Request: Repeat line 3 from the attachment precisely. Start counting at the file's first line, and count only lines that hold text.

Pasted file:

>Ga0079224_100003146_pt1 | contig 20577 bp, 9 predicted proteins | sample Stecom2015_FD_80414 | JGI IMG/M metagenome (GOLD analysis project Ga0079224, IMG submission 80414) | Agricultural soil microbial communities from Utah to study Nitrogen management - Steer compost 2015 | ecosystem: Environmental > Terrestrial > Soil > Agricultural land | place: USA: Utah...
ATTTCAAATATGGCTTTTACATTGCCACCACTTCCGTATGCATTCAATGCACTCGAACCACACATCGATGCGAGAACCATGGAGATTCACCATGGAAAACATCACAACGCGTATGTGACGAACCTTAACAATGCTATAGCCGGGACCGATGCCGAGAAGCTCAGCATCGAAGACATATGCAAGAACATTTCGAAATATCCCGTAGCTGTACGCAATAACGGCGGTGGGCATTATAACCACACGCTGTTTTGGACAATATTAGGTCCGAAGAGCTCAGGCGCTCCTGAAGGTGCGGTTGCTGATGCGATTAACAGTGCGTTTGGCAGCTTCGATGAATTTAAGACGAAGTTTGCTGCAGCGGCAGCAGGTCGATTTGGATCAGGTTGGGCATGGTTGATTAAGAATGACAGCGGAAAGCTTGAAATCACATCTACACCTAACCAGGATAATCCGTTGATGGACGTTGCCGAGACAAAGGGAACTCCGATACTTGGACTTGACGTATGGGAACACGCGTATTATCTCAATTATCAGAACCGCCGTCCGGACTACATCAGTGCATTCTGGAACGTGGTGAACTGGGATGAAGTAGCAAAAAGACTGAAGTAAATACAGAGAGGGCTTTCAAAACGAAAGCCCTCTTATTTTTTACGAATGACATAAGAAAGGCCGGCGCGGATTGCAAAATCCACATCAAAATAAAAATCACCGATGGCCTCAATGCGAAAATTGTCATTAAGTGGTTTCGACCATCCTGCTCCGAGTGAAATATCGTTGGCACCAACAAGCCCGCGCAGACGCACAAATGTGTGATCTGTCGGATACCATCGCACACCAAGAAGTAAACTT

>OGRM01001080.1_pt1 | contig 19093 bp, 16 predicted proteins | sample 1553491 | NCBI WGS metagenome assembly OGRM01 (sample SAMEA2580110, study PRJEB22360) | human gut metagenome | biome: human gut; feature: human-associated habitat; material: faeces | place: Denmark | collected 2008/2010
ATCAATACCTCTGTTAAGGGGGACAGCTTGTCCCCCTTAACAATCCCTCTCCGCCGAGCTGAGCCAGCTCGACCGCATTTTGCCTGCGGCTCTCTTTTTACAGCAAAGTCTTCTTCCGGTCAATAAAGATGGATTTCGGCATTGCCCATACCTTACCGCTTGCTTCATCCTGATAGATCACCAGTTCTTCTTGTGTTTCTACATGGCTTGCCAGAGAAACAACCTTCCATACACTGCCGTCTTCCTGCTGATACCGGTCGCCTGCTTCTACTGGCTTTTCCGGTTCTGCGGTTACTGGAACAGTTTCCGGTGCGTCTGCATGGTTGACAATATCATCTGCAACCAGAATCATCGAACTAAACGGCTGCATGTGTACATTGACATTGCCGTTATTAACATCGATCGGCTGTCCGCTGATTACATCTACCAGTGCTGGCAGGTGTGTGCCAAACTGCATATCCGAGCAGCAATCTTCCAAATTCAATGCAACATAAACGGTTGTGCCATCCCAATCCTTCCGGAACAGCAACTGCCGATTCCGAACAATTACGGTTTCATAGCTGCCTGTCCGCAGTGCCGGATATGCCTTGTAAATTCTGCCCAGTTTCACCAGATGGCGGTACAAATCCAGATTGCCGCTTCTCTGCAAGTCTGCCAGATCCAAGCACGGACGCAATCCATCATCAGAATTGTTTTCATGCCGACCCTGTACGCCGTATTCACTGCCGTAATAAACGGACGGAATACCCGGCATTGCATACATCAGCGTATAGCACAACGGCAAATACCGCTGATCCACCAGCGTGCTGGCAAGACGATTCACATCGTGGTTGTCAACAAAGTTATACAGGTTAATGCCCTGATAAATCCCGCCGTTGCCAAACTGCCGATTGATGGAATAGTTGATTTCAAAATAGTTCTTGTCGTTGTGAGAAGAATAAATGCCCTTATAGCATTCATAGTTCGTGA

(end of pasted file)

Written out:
>OGRM01001080.1_pt1 | contig 19093 bp, 16 predicted proteins | sample 1553491 | NCBI WGS metagenome assembly OGRM01 (sample SAMEA2580110, study PRJEB22360) | human gut metagenome | biome: human gut; feature: human-associated habitat; material: faeces | place: Denmark | collected 2008/2010